Alternate Reaction Pathways Alternative reactions pathways for maximum safety, minimum byproduct, and utilization of readily available materials. Two ways to prepare iron (II) sulfate, FeSO 4. First method: Fe(s) + H 2 SO 4 (aq) H 2 (g) + FeSO 4 (aq)(4.3.1) Could use scrap iron and waste sulfuric acid Generates elemental H 2, which is explosive But H 2 could be used in a fuel cell Second pathway: FeO(s) + H 2 SO 4 (aq) FeSO 4 (aq) + H 2 O(aq)(4.3.6) No dangerous H 2 Could also use scrap iron and waste sulfuric acid
Yield is the percentage of the degree to which a chemical reaction or synthesis goes to completion. Atom economy is defined as the fraction of reactants that go into final products. Consider yield and atom economy for the preparation of HCl gas By reaction of sodium chloride with sulfuric acid accompanied by heating to drive off HCl gas: 2NaCl(s) + H 2 SO 4 (l) 2HCl(g) + Na 2 SO 4 (s)(4.4.1) When all of the NaCl and H 2 SO 4 react, there is 100% yield. Byproduct Na 2 SO 4 gives less than 100% atom economy YIELD AND ATOM ECONOMY IN CHEMICAL REACTIONS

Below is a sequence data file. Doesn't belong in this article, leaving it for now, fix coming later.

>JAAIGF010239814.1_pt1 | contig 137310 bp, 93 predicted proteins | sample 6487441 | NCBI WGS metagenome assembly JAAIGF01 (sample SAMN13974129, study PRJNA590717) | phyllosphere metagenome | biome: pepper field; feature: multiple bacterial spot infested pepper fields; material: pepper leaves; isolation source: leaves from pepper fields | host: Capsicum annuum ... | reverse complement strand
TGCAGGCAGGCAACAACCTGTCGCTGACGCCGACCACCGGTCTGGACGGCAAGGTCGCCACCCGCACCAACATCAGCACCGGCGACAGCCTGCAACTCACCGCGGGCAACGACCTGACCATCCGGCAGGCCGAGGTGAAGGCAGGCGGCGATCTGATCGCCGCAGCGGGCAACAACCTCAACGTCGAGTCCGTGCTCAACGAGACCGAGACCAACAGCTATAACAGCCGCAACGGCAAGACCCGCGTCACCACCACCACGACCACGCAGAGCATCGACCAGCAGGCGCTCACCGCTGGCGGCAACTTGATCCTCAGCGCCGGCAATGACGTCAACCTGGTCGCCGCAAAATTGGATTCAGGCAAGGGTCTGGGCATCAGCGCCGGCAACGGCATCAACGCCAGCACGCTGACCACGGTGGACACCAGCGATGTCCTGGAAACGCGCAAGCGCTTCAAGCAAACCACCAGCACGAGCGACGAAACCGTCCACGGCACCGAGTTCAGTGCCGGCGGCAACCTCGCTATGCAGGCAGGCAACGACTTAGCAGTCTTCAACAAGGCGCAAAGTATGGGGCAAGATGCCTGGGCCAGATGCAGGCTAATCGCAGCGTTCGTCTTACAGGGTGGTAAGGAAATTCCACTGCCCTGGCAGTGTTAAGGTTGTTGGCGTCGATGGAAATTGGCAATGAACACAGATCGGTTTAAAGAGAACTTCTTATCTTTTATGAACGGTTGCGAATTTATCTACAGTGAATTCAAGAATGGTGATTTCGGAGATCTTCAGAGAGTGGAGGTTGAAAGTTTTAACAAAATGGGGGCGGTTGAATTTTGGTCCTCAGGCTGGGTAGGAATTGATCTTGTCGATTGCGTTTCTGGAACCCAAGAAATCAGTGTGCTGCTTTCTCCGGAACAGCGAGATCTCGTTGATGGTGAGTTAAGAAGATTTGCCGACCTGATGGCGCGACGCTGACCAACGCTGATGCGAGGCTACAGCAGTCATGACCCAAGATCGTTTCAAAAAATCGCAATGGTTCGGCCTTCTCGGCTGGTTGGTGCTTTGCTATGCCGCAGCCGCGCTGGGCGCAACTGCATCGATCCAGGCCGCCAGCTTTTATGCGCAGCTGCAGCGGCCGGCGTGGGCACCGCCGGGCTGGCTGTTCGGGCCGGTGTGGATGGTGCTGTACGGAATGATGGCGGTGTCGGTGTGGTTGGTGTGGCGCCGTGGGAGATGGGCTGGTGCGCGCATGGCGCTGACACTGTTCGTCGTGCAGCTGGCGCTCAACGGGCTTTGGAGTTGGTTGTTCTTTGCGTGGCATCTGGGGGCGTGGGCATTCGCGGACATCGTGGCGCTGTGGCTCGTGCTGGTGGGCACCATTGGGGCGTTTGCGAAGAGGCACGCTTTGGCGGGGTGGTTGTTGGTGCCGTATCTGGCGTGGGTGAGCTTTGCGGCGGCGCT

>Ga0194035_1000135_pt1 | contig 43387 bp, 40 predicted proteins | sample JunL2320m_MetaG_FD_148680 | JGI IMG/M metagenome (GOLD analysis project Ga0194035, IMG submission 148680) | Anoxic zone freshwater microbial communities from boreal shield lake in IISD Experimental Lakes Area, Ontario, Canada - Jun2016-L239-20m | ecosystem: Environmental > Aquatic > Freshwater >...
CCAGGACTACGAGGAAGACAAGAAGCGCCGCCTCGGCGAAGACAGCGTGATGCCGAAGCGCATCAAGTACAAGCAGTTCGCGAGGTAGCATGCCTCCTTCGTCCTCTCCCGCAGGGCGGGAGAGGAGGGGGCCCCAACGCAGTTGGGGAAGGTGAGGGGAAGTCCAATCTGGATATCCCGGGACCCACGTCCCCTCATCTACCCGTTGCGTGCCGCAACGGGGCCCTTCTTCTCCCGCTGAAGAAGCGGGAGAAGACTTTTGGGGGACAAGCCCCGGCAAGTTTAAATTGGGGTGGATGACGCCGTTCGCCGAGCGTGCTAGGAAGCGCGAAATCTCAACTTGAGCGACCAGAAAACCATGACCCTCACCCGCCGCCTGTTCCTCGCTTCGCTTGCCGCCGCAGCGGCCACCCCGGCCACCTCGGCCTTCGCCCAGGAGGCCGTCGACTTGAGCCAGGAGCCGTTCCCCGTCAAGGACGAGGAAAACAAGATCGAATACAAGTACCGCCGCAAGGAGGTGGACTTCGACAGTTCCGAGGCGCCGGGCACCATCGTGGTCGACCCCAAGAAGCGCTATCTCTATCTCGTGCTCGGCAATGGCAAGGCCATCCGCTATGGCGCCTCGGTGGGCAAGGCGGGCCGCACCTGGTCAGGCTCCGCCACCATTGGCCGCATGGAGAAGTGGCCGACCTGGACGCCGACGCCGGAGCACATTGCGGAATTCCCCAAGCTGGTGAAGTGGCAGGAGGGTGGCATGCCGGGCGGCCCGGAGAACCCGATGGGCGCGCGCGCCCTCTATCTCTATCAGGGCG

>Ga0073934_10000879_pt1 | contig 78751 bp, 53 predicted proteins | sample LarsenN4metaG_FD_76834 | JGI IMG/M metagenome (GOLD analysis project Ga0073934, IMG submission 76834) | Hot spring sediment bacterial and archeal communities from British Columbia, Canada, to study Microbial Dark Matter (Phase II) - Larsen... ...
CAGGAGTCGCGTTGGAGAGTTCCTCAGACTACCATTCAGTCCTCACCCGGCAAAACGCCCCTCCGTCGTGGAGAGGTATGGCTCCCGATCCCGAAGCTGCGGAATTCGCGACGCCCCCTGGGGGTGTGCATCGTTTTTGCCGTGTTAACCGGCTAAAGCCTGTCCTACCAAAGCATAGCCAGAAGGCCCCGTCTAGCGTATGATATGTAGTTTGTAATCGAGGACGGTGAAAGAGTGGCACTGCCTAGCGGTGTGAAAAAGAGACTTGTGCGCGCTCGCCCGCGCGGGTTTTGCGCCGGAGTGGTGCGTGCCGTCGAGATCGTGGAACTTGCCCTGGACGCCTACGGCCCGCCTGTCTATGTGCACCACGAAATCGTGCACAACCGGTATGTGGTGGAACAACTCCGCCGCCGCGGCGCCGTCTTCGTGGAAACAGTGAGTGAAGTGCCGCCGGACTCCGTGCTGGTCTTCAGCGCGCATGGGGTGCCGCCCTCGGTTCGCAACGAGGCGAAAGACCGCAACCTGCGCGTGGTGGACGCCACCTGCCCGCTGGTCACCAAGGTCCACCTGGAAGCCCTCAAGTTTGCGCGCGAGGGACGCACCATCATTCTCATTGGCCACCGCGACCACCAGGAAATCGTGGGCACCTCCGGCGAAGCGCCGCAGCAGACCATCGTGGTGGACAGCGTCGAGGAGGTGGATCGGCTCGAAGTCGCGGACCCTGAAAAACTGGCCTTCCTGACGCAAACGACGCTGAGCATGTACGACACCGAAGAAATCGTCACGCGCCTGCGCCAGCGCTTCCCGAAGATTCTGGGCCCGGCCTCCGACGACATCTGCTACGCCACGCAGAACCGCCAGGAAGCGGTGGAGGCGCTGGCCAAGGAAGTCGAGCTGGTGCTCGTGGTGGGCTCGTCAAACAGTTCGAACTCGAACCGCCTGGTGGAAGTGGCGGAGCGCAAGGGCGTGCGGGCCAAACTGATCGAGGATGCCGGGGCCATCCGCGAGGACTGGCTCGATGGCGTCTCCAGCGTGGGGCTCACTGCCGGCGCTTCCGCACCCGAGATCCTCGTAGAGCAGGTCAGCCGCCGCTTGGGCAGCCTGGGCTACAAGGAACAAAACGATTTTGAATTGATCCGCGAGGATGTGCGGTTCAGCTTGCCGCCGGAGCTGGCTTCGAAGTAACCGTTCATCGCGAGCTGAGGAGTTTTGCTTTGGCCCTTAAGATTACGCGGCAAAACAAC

Atom Economy (Continued) Given the atomic masses H 1.0, Cl 35.5, Na 23.0, and O 16.0 gives the following: Mass of desired product = 2 ( ) = 73.0 (4.4.3) Total mass product = 2 ( ) + (2 16.0) = 215 (4.4.4) Alternatively, the following occurs with 100% atom economy: H 2 (g) + Cl 2 (g) 2HCl(g) (4.4.2)
4.5. CATALYSTS THAT MAKE REACTIONS GO Carbon monoxide burns in air: 2CO + O 2 2CO 2 (4.5.1) CO is generated by automobile engines and is an undesirable air pollutant. CO is eliminated by reaction with oxygen over an automotive exhaust catalytic converter. The metals on the surface of the catalytic converter act as a catalyst to enable the above reaction to occur efficiently. A catalyst speeds up a chemical reaction without itself being consumed.
Enzymes as Catalysts Enzymes are specialized proteins that act as biological catalysts. For example, aerobic respiration, in which glucose reacts with oxygen in living organisms using enzyme catalysts and producing energy. C 6 H 12 O 6 + O 2 6CO 2 + 6H 2 O + energy (4.5.2) Enzymes participate in many life processes including Protein synthesis Repair damaged DNA Detoxification Chemical kinetics deals with rates of chemical reactions.